The Florida project had all the land it needed along the I-4 corridor. It had almost all the funding. But it did not have the political support of Republican Governor Rick Scott, and in the end, that's what mattered.  Scott said Wednesday:

  • "The truth is that this project would be far too costly to taxpayers and I believe the risk far outweighs the benefits."
  • "Historical data shows [sic] capital cost overruns are pervasive in nine out of 10 high speed rail projects and that two-thirds of those projects inflated ridership projections by an average of 65 percent of actual patronage.
  • "It is projected that 3.07 million people will use the train annually.  Keep in mind that Amtrak’s Acela train in Washington, D.C., Boston, Philadelphia, New York and Baltimore only had 3.2 million riders in 2010. And that market’s population is eight times the size of the Tampa/Orlando market.
  • "President Obama’s high-speed rail program is not the answer to Florida’s economic recovery."

Scott's announcement comes just a week after Vice President Joe Biden traveled to Philadelphia to announce an Administration push for $53 billion for high speed rail funding over the next six years. President Barack Obama has made high speed rail a signature initiative of his administration. But his goal, announced with some fanfare in his State of the Union address last month, to link 80 percent of Americans to high speed rail by 2036, has suffered a significant setback with the Florida cancellation.

Neither the President's nor the Vice President's office would comment on the political ramifications of Scott's action, instead referring us to Secretary of Transportation Ray LaHood's statement:

“We are extremely disappointed by Governor Rick Scott’s decision to walk away from the job creating and economic development benefits of high speed rail in Florida. We worked with the governor to make sure we eliminated all financial risk for the state, instead requiring private businesses competing for the project to assume cost overruns and operating expenses. It is projects like these that will help America out-build our global competitors and lay the foundation needed to win the future. This project could have supported thousands of good-paying jobs for Floridians and helped grow Florida businesses, all while alleviating congestion on Florida’s highways. Nevertheless, there is overwhelming demand for high speed rail in other states that are enthusiastic to receive Florida’s funding and the economic benefits it can deliver, such as manufacturing and construction jobs, as well as private development along its corridors.”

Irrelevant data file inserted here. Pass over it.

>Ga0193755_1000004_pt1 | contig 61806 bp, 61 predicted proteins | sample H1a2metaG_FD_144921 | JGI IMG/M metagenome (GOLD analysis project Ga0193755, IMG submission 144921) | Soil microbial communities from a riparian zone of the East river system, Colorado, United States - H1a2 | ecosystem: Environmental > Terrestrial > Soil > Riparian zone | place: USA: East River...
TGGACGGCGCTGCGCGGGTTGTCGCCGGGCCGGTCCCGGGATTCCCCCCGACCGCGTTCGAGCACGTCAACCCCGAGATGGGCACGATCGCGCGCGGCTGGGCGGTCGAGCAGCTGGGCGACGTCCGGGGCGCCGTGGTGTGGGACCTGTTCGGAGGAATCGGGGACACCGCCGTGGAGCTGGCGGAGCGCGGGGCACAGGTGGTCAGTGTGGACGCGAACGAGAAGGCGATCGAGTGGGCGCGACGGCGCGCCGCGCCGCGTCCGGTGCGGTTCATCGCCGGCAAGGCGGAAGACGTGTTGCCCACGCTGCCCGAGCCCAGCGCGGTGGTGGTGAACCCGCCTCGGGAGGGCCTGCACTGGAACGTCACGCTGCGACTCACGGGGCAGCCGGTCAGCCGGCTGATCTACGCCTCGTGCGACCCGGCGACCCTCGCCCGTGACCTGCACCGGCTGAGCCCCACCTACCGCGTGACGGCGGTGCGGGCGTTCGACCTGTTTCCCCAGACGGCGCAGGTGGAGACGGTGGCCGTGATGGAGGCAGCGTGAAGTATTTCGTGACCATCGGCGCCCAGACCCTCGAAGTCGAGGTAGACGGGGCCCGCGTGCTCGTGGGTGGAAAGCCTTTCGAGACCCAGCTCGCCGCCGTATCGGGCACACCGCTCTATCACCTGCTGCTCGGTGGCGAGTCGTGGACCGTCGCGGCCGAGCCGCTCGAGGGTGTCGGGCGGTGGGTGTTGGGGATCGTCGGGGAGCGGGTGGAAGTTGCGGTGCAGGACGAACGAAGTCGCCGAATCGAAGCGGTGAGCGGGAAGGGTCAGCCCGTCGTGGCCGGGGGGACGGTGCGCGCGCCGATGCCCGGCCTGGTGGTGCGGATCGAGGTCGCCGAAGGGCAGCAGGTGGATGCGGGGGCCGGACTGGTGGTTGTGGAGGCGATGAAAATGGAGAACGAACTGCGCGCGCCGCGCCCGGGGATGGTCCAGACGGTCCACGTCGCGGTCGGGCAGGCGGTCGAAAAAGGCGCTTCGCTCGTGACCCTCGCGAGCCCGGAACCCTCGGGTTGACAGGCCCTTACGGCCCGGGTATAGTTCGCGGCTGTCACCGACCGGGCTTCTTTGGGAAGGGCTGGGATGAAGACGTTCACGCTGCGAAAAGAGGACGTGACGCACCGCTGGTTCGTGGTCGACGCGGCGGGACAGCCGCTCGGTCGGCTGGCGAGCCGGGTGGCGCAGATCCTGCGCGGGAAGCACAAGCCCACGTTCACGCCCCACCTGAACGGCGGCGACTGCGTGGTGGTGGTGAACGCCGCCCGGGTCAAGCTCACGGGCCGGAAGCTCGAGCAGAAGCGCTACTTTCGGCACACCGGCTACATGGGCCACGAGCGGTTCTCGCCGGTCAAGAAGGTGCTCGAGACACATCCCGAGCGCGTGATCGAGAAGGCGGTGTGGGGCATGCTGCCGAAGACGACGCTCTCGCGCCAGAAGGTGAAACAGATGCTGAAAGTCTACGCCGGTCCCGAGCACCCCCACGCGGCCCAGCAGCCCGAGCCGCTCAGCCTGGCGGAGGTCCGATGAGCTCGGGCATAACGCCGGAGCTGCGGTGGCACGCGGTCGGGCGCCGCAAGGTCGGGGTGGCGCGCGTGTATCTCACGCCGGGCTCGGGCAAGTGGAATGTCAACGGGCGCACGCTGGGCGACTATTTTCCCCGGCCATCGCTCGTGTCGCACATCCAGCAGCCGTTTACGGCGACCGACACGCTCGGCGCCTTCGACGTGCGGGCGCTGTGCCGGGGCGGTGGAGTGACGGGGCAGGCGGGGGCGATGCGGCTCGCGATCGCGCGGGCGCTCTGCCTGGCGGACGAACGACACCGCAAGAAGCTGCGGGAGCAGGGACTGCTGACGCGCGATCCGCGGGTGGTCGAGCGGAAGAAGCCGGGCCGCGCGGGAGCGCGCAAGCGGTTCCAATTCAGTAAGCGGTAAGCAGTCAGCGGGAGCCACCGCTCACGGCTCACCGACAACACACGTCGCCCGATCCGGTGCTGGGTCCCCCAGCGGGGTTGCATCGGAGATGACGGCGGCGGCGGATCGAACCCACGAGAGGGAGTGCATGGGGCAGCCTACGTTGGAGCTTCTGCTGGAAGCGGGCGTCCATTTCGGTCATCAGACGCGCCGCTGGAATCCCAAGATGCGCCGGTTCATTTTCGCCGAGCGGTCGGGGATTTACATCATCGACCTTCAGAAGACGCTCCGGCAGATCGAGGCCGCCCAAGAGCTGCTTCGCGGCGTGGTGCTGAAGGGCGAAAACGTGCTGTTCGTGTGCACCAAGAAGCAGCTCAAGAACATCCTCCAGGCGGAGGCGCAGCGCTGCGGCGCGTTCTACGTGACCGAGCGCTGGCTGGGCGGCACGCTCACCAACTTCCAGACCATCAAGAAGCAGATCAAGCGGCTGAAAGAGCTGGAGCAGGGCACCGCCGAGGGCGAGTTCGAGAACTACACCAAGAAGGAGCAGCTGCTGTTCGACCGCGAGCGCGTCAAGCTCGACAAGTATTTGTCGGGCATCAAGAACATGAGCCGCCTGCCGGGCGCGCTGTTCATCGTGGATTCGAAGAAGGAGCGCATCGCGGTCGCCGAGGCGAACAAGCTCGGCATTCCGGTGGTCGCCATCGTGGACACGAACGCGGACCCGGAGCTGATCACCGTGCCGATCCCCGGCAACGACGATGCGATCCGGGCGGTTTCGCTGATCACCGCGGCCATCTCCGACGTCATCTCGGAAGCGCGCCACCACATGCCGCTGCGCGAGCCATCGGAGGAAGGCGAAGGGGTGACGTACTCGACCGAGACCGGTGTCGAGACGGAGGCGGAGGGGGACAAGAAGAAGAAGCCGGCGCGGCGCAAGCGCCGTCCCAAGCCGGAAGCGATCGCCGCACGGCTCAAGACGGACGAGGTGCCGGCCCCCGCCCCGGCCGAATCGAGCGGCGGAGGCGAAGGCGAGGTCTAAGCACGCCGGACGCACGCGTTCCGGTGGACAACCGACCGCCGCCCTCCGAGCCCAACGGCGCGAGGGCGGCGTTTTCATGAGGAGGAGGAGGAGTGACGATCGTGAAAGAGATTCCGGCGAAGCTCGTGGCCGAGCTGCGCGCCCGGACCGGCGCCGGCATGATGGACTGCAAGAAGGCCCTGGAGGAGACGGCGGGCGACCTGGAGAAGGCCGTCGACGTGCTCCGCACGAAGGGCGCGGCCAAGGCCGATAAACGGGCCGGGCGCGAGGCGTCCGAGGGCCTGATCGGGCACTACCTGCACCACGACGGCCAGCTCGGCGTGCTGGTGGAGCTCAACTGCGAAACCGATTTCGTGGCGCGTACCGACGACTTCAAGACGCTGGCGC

But Petra Todorovich, the head of America 2050, and a general optimist about the future of high speed rail in the U.S., isn't so sure. "The funds will be distributed," she noted (Florida itself had been a beneficiary when newly-elected Wisconsin Governor Scott Walker sent back his state's high speed rail money), most likely to California, which already has some $12 billion in funding for its San Francisco to L.A. high speed rail.

But, she said in a phone interview, "It becomes much trickier now. The next project on line is California. It becomes much larger, much more complicated, much farther away.  This could set high speed rail back years, even decades."

In a poll released earlier this week, the Rockefeller Foundation (full disclosure, they support Transportation Nation) found that 71 percent of Americans agreed that "building a high speed rail system in the U.S. will be a benefit to travelers and to the U.S. economy."   Sixty-seven percent of independents, 56 percent of Republicans and 52 percent of tea party affiliates agreed.

But that doesn't mean Scott and other Republican governors haven't tapped into unease about how to pay for big programs like this, or what seems to weigh heavily on voters minds: whether the government should be spending at all on big projects just now.

New Jersey Governor Chris Christie was the first to curtail a big infrastructure project,  when last October he sent three billion dollars back to the federal government that was to have been spent on a transit tunnel under the Hudson River.  It would have been the largest transit project in the nation.  Christie said NJ's portion of the bill -- another 2.7 billion --- could run too high, with cost overruns